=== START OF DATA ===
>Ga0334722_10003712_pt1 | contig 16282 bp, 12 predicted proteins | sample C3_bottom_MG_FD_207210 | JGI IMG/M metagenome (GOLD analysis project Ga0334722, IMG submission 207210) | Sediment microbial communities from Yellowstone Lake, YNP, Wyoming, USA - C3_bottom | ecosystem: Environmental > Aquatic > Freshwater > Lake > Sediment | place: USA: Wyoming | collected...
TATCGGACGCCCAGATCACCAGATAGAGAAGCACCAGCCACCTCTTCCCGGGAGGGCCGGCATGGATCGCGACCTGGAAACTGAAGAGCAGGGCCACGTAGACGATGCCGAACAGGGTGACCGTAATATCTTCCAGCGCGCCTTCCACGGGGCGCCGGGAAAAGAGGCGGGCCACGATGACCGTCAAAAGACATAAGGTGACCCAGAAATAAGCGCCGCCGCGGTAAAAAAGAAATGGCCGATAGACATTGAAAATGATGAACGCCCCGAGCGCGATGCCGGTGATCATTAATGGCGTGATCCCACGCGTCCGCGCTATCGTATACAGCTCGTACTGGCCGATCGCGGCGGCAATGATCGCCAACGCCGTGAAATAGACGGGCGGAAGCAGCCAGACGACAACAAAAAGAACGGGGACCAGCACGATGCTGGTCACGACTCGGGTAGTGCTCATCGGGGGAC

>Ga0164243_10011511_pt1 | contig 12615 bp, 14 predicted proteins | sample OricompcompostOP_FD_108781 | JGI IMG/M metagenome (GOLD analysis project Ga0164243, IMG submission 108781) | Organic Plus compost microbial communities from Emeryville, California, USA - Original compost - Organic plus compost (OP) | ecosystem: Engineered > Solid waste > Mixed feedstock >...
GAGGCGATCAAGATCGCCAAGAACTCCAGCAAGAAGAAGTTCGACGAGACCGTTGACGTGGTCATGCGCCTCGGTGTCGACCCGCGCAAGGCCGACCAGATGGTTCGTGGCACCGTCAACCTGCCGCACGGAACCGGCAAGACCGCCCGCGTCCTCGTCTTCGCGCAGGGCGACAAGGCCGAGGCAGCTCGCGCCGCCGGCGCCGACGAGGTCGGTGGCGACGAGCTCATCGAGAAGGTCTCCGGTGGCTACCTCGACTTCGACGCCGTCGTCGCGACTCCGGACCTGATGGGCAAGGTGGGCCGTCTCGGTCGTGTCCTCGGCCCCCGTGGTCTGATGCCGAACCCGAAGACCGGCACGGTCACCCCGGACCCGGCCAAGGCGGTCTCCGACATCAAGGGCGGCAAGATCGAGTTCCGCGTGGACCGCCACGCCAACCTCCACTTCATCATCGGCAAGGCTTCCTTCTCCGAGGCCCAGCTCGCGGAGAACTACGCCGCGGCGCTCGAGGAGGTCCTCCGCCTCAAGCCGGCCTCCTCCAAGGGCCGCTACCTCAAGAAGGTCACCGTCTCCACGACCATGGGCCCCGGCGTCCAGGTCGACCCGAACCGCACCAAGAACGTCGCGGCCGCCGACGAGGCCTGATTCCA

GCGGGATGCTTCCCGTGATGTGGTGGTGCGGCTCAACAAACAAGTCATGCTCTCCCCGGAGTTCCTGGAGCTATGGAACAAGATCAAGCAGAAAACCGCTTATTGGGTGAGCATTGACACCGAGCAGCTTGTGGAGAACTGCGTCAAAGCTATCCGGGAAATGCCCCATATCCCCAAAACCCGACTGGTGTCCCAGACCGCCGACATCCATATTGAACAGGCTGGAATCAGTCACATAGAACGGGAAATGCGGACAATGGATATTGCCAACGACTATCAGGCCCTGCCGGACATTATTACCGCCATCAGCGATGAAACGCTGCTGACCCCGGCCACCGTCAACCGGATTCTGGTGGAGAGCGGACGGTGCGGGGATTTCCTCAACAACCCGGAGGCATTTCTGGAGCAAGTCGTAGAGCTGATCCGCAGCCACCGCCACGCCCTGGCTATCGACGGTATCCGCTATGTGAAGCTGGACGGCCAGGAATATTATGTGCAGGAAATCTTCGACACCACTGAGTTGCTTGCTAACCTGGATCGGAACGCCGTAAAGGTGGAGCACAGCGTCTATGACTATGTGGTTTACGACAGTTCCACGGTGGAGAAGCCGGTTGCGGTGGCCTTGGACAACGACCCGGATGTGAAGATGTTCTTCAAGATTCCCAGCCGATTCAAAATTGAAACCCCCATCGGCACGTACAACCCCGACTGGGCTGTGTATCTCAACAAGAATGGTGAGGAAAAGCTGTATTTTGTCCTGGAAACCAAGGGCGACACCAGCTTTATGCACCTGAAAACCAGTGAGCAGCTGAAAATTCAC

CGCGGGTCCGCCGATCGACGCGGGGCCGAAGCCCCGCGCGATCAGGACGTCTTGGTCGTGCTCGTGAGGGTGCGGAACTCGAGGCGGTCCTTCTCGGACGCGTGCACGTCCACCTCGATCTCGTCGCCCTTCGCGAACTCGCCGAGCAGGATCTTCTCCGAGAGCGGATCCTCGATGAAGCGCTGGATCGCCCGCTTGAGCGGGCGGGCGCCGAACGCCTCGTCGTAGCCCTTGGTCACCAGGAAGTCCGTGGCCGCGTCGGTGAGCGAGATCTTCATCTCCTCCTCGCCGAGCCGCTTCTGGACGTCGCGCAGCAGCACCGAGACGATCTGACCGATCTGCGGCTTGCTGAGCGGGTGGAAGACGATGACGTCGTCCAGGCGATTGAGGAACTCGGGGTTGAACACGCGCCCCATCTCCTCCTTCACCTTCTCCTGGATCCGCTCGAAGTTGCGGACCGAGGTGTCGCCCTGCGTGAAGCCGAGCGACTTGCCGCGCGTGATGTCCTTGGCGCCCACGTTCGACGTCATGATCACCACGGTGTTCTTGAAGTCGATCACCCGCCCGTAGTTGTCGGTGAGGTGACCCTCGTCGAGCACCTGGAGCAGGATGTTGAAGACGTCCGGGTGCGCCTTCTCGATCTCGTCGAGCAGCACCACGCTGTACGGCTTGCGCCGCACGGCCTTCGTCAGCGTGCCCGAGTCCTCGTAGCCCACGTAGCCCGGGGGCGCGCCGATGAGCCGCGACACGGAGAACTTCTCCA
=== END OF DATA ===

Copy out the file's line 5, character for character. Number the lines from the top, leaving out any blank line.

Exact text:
GCGGGATGCTTCCCGTGATGTGGTGGTGCGGCTCAACAAACAAGTCATGCTCTCCCCGGAGTTCCTGGAGCTATGGAACAAGATCAAGCAGAAAACCGCTTATTGGGTGAGCATTGACACCGAGCAGCTTGTGGAGAACTGCGTCAAAGCTATCCGGGAAATGCCCCATATCCCCAAAACCCGACTGGTGTCCCAGACCGCCGACATCCATATTGAACAGGCTGGAATCAGTCACATAGAACGGGAAATGCGGACAATGGATATTGCCAACGACTATCAGGCCCTGCCGGACATTATTACCGCCATCAGCGATGAAACGCTGCTGACCCCGGCCACCGTCAACCGGATTCTGGTGGAGAGCGGACGGTGCGGGGATTTCCTCAACAACCCGGAGGCATTTCTGGAGCAAGTCGTAGAGCTGATCCGCAGCCACCGCCACGCCCTGGCTATCGACGGTATCCGCTATGTGAAGCTGGACGGCCAGGAATATTATGTGCAGGAAATCTTCGACACCACTGAGTTGCTTGCTAACCTGGATCGGAACGCCGTAAAGGTGGAGCACAGCGTCTATGACTATGTGGTTTACGACAGTTCCACGGTGGAGAAGCCGGTTGCGGTGGCCTTGGACAACGACCCGGATGTGAAGATGTTCTTCAAGATTCCCAGCCGATTCAAAATTGAAACCCCCATCGGCACGTACAACCCCGACTGGGCTGTGTATCTCAACAAGAATGGTGAGGAAAAGCTGTATTTTGTCCTGGAAACCAAGGGCGACACCAGCTTTATGCACCTGAAAACCAGTGAGCAGCTGAAAATTCAC